Why am I holding onto this?

This is one of the most frequent questions I hear when I work with clients.  “Why am I stuffing my already overcrowded drawers with my child’s outgrown ballet outfit?”  “Why can’t I let go of Grandma’s china set, although many of the pieces are broken or missing?”  “Why am I keeping this thing – pillow, sweater, picture, tchotchke – that I don’t use or even like it?”  Usually, the reason we hold onto things we’re not using or enjoying is not about the item itself; it’s about the story we’ve created about the thing.  Especially when an item represents a time before a big transition like a divorce, the passing of a loved one, or the emptying of the nest, the story becomes even more powerful for us.

Do I need it?  Do I love it?

The two things we should have in our space are things we need and things we love.  I need and use my coffeemaker so it stays.  Looking at the teacups I inherited from Aunt Betty brings me joy so I display them so I can enjoy them.   You’re not using or enjoying the ballet outfit but the story is that your child was once young and your house wasn’t so empty.  Grandma’s china set reminds you of the happy times before she passed so the dishes are now a symbol and story of your relationship with her.  The sweater, which you never really liked and never wore, was a gift from your former mother in law and it represents that happy, pre-divorce time.  The story, and what that item represents, is what keeps it in our space, whether it’s working for us or not.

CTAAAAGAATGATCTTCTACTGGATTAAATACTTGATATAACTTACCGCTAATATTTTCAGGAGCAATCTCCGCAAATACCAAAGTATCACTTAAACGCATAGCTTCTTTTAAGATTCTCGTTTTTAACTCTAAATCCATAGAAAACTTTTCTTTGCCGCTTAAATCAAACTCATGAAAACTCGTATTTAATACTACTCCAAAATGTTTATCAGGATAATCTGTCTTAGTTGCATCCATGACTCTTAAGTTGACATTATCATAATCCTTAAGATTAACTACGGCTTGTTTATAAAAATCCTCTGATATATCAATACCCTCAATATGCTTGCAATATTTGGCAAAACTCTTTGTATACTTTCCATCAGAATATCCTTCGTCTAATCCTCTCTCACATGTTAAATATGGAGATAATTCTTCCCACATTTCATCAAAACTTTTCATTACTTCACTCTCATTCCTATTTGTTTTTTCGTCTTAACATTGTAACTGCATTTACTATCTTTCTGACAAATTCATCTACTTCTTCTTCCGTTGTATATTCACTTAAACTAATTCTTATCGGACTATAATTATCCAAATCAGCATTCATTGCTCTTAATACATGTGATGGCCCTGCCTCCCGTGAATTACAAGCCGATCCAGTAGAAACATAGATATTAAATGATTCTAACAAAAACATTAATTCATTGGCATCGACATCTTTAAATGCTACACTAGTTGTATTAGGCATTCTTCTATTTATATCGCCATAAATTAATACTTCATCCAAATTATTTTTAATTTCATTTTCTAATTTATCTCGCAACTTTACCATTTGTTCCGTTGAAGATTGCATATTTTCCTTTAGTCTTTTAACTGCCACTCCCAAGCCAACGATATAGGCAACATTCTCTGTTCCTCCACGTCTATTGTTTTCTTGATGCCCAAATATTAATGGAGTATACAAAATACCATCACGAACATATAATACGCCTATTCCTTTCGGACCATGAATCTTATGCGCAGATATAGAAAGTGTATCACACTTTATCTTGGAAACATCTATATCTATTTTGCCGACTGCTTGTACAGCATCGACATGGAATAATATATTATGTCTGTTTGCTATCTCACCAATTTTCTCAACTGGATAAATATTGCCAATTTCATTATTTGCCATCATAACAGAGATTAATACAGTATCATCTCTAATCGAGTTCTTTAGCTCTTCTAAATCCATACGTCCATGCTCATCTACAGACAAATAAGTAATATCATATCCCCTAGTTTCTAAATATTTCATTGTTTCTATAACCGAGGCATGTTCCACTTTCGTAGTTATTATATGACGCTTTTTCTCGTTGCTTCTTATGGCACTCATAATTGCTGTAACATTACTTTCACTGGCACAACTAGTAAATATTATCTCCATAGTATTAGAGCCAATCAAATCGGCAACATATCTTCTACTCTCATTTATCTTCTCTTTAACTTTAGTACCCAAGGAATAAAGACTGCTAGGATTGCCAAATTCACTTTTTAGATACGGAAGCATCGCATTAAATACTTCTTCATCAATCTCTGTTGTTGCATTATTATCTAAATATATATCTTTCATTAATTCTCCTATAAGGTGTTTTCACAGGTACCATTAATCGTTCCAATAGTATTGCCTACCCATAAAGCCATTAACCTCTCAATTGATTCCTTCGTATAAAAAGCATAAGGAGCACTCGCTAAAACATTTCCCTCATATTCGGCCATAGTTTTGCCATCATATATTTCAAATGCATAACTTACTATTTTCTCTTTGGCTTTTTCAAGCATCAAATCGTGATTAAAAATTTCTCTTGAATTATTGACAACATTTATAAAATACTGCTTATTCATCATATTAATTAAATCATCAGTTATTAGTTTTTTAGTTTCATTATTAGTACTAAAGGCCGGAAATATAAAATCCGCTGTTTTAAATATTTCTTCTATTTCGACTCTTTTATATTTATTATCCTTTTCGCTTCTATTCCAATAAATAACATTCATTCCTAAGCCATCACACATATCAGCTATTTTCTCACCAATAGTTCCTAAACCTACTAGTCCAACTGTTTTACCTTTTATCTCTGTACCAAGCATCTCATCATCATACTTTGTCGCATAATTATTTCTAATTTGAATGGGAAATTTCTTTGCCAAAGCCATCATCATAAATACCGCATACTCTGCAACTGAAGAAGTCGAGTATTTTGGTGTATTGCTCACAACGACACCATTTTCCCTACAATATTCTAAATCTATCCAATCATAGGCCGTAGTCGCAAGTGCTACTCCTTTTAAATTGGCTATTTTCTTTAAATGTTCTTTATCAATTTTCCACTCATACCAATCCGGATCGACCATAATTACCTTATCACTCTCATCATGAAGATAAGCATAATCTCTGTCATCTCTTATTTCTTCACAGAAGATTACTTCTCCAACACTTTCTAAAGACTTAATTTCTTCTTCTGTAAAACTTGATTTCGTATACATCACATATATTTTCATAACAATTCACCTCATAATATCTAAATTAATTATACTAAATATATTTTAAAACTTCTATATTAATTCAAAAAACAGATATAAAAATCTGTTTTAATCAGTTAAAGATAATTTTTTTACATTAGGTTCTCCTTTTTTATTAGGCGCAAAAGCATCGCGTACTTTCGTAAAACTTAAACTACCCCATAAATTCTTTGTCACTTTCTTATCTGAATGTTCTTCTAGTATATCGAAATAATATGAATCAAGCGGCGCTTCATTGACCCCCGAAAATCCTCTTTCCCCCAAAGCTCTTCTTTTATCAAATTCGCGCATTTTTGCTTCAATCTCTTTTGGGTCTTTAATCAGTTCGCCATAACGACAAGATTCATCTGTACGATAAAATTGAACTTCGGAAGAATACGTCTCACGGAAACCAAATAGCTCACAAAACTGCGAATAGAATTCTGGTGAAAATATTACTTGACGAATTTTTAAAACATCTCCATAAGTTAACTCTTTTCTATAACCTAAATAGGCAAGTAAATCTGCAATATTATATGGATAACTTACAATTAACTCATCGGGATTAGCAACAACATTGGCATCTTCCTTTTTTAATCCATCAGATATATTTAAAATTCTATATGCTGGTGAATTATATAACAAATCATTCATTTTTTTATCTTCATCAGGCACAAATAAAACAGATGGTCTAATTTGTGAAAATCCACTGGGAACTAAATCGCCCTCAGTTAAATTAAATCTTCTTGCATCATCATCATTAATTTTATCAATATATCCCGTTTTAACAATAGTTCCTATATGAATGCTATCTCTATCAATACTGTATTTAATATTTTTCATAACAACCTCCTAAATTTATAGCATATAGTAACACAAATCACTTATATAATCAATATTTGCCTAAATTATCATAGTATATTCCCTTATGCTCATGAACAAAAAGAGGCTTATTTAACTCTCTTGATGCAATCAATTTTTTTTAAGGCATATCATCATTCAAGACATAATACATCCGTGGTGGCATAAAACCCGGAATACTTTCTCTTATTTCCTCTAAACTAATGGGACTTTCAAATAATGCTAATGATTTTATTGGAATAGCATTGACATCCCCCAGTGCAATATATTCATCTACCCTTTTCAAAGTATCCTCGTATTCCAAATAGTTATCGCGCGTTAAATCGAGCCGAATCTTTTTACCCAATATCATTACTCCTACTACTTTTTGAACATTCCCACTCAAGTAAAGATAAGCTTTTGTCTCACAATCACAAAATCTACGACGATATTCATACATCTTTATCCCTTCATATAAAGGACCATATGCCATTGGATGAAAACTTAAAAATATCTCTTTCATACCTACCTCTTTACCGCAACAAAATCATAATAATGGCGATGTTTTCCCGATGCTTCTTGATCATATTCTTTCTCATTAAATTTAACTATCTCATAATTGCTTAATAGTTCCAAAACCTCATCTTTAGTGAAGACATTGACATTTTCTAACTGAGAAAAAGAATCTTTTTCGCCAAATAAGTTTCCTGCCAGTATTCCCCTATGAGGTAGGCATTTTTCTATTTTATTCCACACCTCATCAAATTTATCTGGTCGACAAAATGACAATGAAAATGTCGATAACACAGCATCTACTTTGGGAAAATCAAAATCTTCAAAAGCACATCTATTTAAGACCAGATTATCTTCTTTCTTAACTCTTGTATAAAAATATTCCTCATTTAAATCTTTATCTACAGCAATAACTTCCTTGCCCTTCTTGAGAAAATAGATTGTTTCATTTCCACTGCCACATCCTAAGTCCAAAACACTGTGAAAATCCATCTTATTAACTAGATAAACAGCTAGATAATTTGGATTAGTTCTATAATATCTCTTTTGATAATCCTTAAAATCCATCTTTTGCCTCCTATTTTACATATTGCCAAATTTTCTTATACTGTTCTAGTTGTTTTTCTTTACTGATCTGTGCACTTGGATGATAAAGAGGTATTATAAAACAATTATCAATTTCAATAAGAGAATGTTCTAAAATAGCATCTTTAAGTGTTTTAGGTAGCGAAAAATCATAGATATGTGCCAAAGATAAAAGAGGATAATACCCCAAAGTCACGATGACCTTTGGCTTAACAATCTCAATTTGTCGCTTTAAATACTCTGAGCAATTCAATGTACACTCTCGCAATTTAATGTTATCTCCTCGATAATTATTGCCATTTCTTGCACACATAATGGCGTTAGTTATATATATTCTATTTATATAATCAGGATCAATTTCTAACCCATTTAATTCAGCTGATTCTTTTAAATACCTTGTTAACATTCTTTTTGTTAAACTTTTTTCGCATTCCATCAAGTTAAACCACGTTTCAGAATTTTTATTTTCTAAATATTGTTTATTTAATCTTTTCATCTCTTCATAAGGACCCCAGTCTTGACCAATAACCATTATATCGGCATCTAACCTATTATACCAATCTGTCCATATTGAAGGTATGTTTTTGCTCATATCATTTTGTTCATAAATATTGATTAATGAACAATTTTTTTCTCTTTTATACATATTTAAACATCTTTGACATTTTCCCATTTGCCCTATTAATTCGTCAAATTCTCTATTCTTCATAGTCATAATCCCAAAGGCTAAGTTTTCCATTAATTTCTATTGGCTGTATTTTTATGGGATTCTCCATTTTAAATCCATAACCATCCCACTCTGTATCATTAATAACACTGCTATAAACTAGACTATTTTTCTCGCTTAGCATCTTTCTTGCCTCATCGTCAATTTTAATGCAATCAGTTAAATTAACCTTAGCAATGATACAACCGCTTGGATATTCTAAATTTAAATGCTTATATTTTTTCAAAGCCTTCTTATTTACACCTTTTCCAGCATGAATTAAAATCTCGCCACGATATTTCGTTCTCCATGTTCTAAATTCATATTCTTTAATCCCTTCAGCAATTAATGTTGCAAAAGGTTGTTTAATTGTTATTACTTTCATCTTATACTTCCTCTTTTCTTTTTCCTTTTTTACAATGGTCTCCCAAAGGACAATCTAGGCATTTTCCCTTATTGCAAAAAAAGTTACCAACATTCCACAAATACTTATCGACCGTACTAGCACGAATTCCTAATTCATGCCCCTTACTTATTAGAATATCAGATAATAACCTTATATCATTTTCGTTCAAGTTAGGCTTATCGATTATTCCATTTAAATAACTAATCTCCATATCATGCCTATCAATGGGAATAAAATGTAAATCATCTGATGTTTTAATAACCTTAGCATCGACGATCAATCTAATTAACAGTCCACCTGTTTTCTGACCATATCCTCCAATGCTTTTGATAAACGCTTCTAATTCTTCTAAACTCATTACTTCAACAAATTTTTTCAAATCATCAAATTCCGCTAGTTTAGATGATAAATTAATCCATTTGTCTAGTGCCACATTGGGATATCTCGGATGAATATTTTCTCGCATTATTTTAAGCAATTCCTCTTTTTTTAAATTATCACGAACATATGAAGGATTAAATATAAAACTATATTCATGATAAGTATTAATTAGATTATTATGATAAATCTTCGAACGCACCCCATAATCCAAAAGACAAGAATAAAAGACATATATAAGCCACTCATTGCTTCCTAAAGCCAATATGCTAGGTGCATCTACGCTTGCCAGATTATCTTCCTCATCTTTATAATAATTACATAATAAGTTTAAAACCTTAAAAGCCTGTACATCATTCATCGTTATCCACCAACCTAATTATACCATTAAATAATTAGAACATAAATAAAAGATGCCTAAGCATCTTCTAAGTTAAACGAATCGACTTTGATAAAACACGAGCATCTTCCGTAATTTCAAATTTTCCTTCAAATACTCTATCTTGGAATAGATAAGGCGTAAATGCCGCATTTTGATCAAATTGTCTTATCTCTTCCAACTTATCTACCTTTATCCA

What’s really important in life is living; how we choose to spend our time and be connected with others.  Everything else is just stuff.  If keeping something, and displaying it, bring you joy then do that.  If you’re not using something or if looking at it makes you unhappy, get rid of it.  Space is finite; choose to surround yourself with the necessary and things that bring you joy; let the rest go.